This article is merely a short summary, it doesn't provide the why for the rules. Usually, the reason is that incorrect use either enables some unexpected way for the attacker to get your data, to tamper with them or to calculate statistical information about them, which is also more serious than most people would expect. You can always find the answers are out there on the internet in specifications of the individual primitives.

A very useful article is Cryptographic right answers.

Thursday, May 1, 2014

Philippines impressions

Philippines, the land of crystal clear sea, beautifully rich marine life and dreamy sunsets over the Bacuit Archipelago. This is the place you see on all the travel package promotional materials and it still looks twice as awesome in real life than on the picture.

The people who are not involved in the ruthless fight for tourist's money are very nice. The folks we stayed at in El Nido and Puerto Princesa were really kind-hearted and we had a few nice chats with them. We even took nice photos!
When I got a flat tire with a rented motorbike, a tricycle driver stopped by and tried to fix it for me, using his home made equipment. I was just standing by, clueless :)

Diving in El Nido. Take one beautiful, unspoiled place on the planet and mix it with the adventure of doing a diving course there. Together with the cool people at Deep Blue Seafari, it's one of the bigger experiences of your life. The underwater world is amazing and so lively in El Nido. It's also great to learn a new skill. I'm already looking up what it takes to get the next level of diving certification.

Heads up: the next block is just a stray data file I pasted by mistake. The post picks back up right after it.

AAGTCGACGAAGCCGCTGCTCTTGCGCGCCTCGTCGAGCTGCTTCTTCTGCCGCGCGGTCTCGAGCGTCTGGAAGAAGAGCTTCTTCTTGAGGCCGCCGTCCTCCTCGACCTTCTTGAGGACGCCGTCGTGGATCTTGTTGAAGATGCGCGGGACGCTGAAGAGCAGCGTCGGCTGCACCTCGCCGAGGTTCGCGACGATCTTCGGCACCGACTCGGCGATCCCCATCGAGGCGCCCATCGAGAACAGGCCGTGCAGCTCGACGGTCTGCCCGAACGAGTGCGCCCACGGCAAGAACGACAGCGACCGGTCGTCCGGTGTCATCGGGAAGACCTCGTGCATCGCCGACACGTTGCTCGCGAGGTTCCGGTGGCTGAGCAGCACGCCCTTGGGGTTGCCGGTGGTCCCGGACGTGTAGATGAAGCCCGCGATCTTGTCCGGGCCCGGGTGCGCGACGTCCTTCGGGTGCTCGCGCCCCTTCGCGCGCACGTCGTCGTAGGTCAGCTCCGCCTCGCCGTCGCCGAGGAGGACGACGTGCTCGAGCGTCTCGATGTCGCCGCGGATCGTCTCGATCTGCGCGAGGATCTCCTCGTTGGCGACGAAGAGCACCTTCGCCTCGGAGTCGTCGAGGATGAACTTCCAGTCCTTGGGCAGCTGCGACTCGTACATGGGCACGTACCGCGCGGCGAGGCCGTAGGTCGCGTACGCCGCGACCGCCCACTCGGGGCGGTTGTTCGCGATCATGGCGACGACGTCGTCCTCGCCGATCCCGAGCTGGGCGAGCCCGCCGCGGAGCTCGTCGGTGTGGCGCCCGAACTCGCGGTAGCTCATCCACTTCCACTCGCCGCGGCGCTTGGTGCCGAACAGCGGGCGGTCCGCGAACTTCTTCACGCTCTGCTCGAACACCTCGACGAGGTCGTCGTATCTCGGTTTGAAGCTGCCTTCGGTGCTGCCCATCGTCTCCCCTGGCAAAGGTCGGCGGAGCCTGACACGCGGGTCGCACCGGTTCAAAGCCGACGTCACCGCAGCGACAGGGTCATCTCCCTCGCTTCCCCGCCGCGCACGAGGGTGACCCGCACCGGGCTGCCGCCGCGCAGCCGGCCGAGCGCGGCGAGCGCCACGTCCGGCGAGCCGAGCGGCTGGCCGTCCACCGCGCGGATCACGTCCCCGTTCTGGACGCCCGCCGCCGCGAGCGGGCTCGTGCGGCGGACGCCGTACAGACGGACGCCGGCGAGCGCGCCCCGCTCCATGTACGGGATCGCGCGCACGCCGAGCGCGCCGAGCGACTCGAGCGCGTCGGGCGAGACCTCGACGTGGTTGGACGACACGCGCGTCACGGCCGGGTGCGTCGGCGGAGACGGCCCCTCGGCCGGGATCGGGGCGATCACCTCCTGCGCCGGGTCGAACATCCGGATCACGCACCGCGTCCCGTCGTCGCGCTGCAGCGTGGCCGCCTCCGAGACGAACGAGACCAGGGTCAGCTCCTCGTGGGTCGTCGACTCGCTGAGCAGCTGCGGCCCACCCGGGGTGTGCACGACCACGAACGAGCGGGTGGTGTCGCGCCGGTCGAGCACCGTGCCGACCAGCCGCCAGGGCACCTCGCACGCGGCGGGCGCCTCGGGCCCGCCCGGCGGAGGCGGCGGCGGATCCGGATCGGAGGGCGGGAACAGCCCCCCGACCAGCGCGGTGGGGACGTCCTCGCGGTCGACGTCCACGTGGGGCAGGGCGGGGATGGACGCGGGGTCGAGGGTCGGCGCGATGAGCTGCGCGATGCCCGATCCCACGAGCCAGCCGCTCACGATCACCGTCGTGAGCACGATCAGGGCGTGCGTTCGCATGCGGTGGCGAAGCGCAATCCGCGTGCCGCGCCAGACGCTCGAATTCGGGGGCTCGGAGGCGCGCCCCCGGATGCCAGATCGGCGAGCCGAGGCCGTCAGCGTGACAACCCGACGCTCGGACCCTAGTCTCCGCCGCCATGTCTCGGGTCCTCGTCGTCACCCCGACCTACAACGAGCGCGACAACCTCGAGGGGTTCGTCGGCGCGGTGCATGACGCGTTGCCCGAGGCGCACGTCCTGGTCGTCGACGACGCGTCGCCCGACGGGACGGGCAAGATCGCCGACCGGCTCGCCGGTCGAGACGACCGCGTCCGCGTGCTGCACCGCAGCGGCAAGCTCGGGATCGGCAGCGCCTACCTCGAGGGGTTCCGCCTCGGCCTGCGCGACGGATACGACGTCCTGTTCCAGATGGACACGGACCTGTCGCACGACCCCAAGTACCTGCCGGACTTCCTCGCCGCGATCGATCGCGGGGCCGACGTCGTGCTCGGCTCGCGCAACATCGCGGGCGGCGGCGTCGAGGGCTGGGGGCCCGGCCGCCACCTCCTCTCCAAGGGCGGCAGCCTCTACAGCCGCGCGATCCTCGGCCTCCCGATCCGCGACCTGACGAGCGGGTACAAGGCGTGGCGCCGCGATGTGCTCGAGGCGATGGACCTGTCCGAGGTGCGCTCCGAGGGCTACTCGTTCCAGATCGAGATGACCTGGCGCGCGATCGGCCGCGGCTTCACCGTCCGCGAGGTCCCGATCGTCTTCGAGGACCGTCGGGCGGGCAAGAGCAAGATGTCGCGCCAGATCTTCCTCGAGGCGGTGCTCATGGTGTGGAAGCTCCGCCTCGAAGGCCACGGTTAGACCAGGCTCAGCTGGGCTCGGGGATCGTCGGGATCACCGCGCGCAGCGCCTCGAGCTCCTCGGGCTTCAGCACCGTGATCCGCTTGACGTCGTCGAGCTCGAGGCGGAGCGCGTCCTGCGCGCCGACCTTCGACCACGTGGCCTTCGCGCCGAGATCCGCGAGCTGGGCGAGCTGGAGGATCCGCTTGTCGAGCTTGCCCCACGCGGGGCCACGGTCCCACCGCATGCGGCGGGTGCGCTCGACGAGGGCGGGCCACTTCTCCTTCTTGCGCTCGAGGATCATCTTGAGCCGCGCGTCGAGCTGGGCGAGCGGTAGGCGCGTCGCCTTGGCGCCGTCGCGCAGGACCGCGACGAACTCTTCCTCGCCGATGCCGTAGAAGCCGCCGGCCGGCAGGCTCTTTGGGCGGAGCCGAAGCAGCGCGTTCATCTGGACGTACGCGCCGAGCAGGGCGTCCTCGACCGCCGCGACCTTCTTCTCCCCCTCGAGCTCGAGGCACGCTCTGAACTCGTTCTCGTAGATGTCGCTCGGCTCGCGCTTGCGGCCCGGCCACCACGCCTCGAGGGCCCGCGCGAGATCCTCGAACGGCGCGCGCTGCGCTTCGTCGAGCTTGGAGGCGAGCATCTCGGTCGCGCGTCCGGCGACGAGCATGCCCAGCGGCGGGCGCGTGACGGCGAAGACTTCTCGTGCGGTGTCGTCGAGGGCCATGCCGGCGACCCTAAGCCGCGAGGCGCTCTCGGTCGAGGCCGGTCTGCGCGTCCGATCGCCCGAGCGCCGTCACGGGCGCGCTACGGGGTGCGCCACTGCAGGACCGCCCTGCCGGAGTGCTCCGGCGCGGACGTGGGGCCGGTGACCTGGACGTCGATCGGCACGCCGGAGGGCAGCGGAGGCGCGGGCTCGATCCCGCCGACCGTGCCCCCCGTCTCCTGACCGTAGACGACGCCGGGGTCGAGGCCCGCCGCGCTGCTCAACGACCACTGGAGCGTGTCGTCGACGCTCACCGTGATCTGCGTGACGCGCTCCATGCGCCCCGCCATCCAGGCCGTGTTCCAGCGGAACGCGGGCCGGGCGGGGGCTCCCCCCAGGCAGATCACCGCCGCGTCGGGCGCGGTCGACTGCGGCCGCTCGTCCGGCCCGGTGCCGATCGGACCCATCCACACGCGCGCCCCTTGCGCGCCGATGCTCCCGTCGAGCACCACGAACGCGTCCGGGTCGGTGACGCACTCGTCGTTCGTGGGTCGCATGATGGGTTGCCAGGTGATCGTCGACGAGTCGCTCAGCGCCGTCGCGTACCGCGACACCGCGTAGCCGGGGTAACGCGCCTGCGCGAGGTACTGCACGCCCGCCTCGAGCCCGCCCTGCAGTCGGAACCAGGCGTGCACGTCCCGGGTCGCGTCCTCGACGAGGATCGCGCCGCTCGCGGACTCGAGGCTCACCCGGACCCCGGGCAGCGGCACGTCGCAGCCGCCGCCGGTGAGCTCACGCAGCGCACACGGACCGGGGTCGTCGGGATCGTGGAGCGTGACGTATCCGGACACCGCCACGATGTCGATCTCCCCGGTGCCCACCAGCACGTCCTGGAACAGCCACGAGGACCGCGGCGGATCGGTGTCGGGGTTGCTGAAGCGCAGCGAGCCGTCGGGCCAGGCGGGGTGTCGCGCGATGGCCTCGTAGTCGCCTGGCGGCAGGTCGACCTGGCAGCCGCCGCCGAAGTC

I loved the jeepneys in Cebu City. They are the easiest way to get around the city, ever. Just figure out where you need to go, look for a car that has your destination written on the side and wave it down. Ask the driver to tell you where should you get off. And it only costs ... well almost nothing. The drivers must love their cars, they decorate them with spray paintings depicting all sorts of stuff, including Jesus, eagles, landscapes or just abstract patterns.

In Bohol, Panglao island, things are getting very touristy and it stops being pleasant. People are trying to sell you stuff every 10 minutes ... not very conductive to a nice relax on the beach. But the Bohol interior is still a thing to see, offering rice fields, rainforests, churches and the Chocolate Hills (they look meh on photos, but in real life they're pretty cool). And if you have a moment or ten, stop by Nuts Huts!

The expat bubble

There are two worlds in Hong Kong. On one side, the local Chinese world with small street-side dim sum restaurants and Chinese medicine shops. On the other side, a place full of English, Irish, German, French restaurants, countless bars and clubs and expensive fashion shops. To some extent, the local, Chinese feel is found in Kowloon and anywhere north from there, the other place, the expat feel, is on Hong Kong Island, mostly Central and Wan Chai.

These areas provide the so-called expat bubble. People who were moved in their jobs from Europe to the Orient are going to look for their familiar environment, familiar home food and likely also hang out with similar people in western-style bars. I also enjoy my Western food every time I get it and drool over any cheese and crispy bread I can find ;) But some of them never get out of that bubble even though something new, interesting is waiting just across the harbour. And when I mention a well known place in Kowloon, they'd say, "I've heard about Kowloon but haven't been there". After 5 years of living in HK. I'm having trouble understanding that.

And if you never venture outside of the expat bubble that has been prepared for you by some other people, you'll never see the outside and therefore won't be able to take the good & useful things into your life. You'll just keep using what's already inside your bubble but the problem is that those things were not selected by you so you can't know if it's the best choice. Without venturing into the local world (which is right outside the bubble!), you'll never see the way of life of the local people and you'll never have the opportunity to see that there might be something to the local way of life. You can miss out on opportunities.

See you in Chung King Mansions ;)